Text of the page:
HomeCirculation: Heart FailureVol. 15, No. 1Unleashing the Power of Machine Learning to Predict Myocardial Recovery After Left Ventricular Assist Device: A Call for the Inclusion of Unstructured Data Sources in Heart Failure Registries Free AccessEditorialPDF/EPUBAboutView PDFView EPUBSections ToolsAdd to favoritesDownload citationsTrack citationsPermissions ShareShare onFacebookTwitterLinked InMendeleyReddit Jump toFree AccessEditorialPDF/EPUBUnleashing the Power of Machine Learning to Predict Myocardial Recovery After Left Ventricular Assist Device: A Call for the Inclusion of Unstructured Data Sources in Heart Failure Registries Ramsey M. Wehbe, MD, MSAI Ramsey M. WehbeRamsey M. Wehbe Correspondence to: Ramsey M. Wehbe, MD, MSAI, Division of Cardiology, Department of Medicine, Northwestern University Feinberg School of Medicine, 676 N St. Clair St, Ste 600, Chicago, IL 60611. Email E-mail Address: [email protected] https://orcid.org/0000-0003-0599-7957 Division of Cardiology, Department of Medicine, Northwestern University Feinberg School of Medicine, Chicago, IL. Search for more papers by this author Originally published24 Dec 2021https://doi.org/10.1161/CIRCHEARTFAILURE.121.009278Circulation: Heart Failure. 2022;15:e009278This article is a commentary on the followingMachine Learning-Based Prediction of Myocardial Recovery in Patients With Left Ventricular Assist Device SupportOther version(s) of this articleYou are viewing the most recent version of this article. Previous versions: December 24, 2021: Ahead of Print “There are only patterns, patterns on top of patterns, patterns that affect other patterns. Patterns hidden by patterns. Patterns within patterns[…]What we call chaos is just patterns we haven’t recognized. What we call random is just patterns we can’t decipher[…]”—Chuck Palahniuk, Survivor1See Article by Topkara et alArtificial intelligence has recently garnered significant attention in popular media as advances in machine learning (ML), and particularly deep learning (DL), have made possible groundbreaking innovations, such as self-driving cars and voice-controlled virtual assistants. Cardiovascular medicine has not been immune to the enthusiasm surrounding ML, as evident by the exponential growth of publications in this space over the past 10 years (Figure). ML models have been employed across the spectrum of cardiovascular disease, particularly for patients with heart failure (HF), to automate time-consuming tasks, assist in the diagnosis or detection of disease, deliver insights into new disease phenotypes and pathophysiologic mechanisms, and—perhaps the most elusive task of all—accurately predict patient outcomes.Download figureDownload PowerPointFigure. Publication timeline showing exponential growth of publications by year for the topic of machine learning in cardiovascular medicine. Data were exported from pubmed.ncbi.nlm.nih.gov.In this edition of Circulation: Heart Failure, Topkara et al2 take on the important task of predicting myocardial recovery after durable left ventricular assist device (LVAD) implantation. The RESTAGE-HF clinical trail (Remission from Stage D Heart Failure) primary end point results were recently published showing durable recovery in a large proportion of carefully selected LVAD patients on a standardized treatment protocol.3 Appropriate selection of patients for specialized care plans to maximize the probability of myocardial recovery is, therefore, key to efficiently allocate resources. Although statistical risk prediction models for myocardial recovery after LVAD exist,4 this study is novel in the application of ML methodology to the problem.In a population of over 20 000 patients from the Society of Thoracic Surgeons INTERMACS (Interagency Registry for Mechanically Assisted Circulatory Support) database, the authors first used least absolute shrinkage and selection operator (LASSO) logistic regression for feature selection among 98 possible risk factors derived from discrete variables included in the database. Next, they used the resulting 28 variables (or features in ML terminology) to evaluate the discriminative ability of 5 different ML models (Bayesian logistic regression, support vector machine, gradient boosted decision tree, neural network, and random forest) in predicting myocardial recovery, which was defined as LVAD explant for myocardial recovery. The authors reported that these ML models (area under the receiver operator characteristic curve [AUC] 0.813–0.824) all outperformed established statistical regression-based recovery prediction models derived in earlier versions of the INTERMACS database (AUC 0.744–0.748) and identified a set of previously underappreciated features, including a history of noncompliance, tobacco/alcohol use, and limited social support at the time of LVAD implant, that were seemingly paradoxically associated with myocardial recovery. This is an important step towards early identification of patients after LVAD implantation who might benefit from intensive guideline directed medical therapies for HF to maximize chances of myocardial recovery. It should be noted that only one in 5 patients predicted to recover by the ML model underwent device explant for myocardial recovery at 4 years postimplant, driven, in part, by the overall low incidence of myocardial recovery in LVAD patients.Interestingly, when the authors derived a novel risk score using a basic logistic regression model on the same contemporary INTERMACS data set used to train the ML models, the best performing ML model only marginally outperformed this simpler statistical model (AUC 0.824 versus 0.796, P=0.046). This finding is consistent with prior risk prediction studies in HF cohorts comparing ML methods to traditional statistical risk modeling, which have demonstrated minimal incremental improvement in prediction metrics with ML.5 However, this is not necessarily a shortcoming of ML methodology, but rather its implementation. Namely, the simple application of increasingly complex mathematical functions to the same discrete data elements has quickly diminishing returns.As the authors point out, one limitation of the current study is that more complex, unstructured source data (eg, raw imaging data, free text from clinical notes, ECG and hemodynamic waveforms, genome sequencing, and time-series data) was not available given the INTERMACS database consists almost exclusively of structured, tabular data. However, one could argue the primary advantage of modern ML models, chiefly DL architectures, is in the ability to effectively model complex, unstructured data sources in ways that were not previously possible using traditional statistical or mathematical modeling. As opposed to the simple single hidden-layer neural networks utilized in the current study, deep neural networks are capable of modeling complex data inputs via a series of learned features and nonlinear transformations without the need for manual feature preprocessing, instead extracting important features for a specific task in an automated fashion. This characteristic of DL models has made them particularly adept at computer vision and natural language processing tasks, dramatically outperforming the previous state of the art in these domains. Unsurprisingly, prior investigators have found that including imaging,6 clinical notes,7 ECG waveforms,8 wearable sensor data,9 or longitudinal data10 in a DL framework improves the performance of risk prediction modeling compared to the use of tabular data alone. There have also been encouraging results yielded by DL models that are able to efficiently handle multiple different types of these unstructured data sources at once as inputs into a multimodal framework.11Clearly, there is promise in analyzing rich unstructured data sources towards unlocking hidden patterns in this data at scale and reducing some of the inherent stochasticity involved in HF outcomes prediction. However, there are a few considerations related to this approach that deserve mention. First, models used to predict outcomes in patients with HF must be explainable or interpretable to be clinically useful. Although the paradigm has traditionally been that more complex data sets and more complex modeling leads to decreased transparency into how a model arrived at a certain prediction (the black box of ML), significant progress has been made and there is active research into lifting the lid on these models using methods such as heatmaps for visual explanations of model predictions.12 Second, more complex, unstructured data sources typically require larger amounts of data for training to prevent overfitting, a phenomenon that limits a model’s generalizability to external data sets. Indeed, it was the curation of large publicly available unstructured data sets such as ImageNet,13 a collection of over 14 million labeled images from natural scenes, that paved the way for the broad success of modern DL-based computer vision systems. While we are starting to see the emergence of large, anonymized, publicly available data sets of cardiovascular imaging14 and free-text clinical reports,15 the applicability of these data sets to the task of predicting outcomes in HF is limited due to the lack of robust clinical and outcomes data of similar quality to that included in clinical registries.Unfortunately, existing large HF registries do not routinely provide such unstructured data. While this data might be available through an individual participating site’s core lab, it is exceedingly difficult to obtain raw imaging data, for example, for an entire registry cohort. One notable exception is the recent launch of the National Heart, Lung, and Blood Institute’s HeartShare program, a goal of which is to explicitly aggregate unstructured data sources including phenotypic data, images, and omics from patients with HF with preserved ejection fraction for large-scale analysis to elucidate mechanisms of disease and identify new targets for therapeutic intervention. This should serve as an example of the standard for modern HF registries—only when our data sets begin to match the capabilities of modern ML algorithms will we unleash the true potential of these technologies for HF outcomes prediction.Article InformationDisclosuresDr Wehbe has received research support from Pfizer and the American Society of Nuclear Cardiology that is outside the scope of this work and not relevant to this editorial.FootnotesThe opinions expressed in this article are not necessarily those of the editors or of the American Heart Association.For Disclosures, see page 30.Correspondence to: Ramsey M. Wehbe, MD, MSAI, Division of Cardiology, Department of Medicine, Northwestern University Feinberg School of Medicine, 676 N St. Clair St, Ste 600, Chicago, IL 60611. Email ramsey.[email protected]edu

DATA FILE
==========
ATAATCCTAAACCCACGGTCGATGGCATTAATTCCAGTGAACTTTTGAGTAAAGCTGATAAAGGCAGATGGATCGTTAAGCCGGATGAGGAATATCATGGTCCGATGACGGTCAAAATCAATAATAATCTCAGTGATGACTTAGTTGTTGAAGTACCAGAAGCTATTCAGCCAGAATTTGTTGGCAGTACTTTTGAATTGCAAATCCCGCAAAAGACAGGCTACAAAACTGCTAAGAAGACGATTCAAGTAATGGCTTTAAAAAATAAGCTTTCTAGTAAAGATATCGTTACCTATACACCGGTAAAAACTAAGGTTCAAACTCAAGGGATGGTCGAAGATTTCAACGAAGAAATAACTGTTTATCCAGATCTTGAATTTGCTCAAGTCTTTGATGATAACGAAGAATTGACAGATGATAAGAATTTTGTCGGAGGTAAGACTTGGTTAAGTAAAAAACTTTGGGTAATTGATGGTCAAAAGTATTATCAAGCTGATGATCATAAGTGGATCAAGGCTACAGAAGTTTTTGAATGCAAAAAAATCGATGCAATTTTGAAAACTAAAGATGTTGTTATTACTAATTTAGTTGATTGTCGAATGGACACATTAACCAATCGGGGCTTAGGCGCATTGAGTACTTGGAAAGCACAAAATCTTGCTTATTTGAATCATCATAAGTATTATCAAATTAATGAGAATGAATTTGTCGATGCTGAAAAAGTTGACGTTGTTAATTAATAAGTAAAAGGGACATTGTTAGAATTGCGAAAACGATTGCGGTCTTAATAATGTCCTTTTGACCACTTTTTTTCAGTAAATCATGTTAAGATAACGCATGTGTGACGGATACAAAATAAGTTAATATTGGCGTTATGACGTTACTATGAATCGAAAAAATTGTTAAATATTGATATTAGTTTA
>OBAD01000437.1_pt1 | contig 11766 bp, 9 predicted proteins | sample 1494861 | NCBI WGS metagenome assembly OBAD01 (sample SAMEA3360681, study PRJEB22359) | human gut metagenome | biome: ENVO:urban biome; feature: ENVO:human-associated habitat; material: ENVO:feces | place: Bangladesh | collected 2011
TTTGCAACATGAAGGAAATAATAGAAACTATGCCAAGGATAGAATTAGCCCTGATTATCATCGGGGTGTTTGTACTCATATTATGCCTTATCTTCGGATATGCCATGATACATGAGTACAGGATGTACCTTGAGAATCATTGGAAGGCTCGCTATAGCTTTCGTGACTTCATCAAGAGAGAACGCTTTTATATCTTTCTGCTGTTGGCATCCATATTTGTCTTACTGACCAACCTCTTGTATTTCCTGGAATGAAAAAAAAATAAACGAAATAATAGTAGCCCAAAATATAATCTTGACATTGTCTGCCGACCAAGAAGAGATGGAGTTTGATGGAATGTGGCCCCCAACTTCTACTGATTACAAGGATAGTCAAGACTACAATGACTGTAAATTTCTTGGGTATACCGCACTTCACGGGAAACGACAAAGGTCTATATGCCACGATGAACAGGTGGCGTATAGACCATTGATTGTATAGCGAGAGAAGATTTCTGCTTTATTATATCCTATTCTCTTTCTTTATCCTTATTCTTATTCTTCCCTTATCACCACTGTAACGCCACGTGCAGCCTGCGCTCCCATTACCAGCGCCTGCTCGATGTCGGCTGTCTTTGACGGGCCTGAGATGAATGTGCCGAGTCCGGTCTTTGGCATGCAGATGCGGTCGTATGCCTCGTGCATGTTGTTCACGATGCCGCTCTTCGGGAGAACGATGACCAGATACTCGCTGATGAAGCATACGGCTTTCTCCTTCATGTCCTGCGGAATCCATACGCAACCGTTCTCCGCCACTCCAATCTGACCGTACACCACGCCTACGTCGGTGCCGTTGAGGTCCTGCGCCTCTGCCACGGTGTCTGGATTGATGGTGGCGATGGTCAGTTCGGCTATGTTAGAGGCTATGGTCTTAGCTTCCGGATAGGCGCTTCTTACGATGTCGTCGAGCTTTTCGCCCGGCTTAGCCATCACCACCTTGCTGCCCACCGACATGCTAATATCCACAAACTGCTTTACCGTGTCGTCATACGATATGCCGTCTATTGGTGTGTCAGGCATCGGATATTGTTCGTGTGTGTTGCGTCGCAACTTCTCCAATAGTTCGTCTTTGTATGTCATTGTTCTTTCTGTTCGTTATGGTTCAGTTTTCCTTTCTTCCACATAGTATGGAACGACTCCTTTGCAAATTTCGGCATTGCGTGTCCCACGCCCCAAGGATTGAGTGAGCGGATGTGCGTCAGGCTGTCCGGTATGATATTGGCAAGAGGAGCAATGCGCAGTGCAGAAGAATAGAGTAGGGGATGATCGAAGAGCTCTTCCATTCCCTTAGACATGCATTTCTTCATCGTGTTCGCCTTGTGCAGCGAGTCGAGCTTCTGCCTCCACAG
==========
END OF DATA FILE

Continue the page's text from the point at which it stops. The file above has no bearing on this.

Full Text
Published version (Free)

Talk to us

Join us for a 30 min session where you can share your feedback and ask us any queries you have

Schedule a call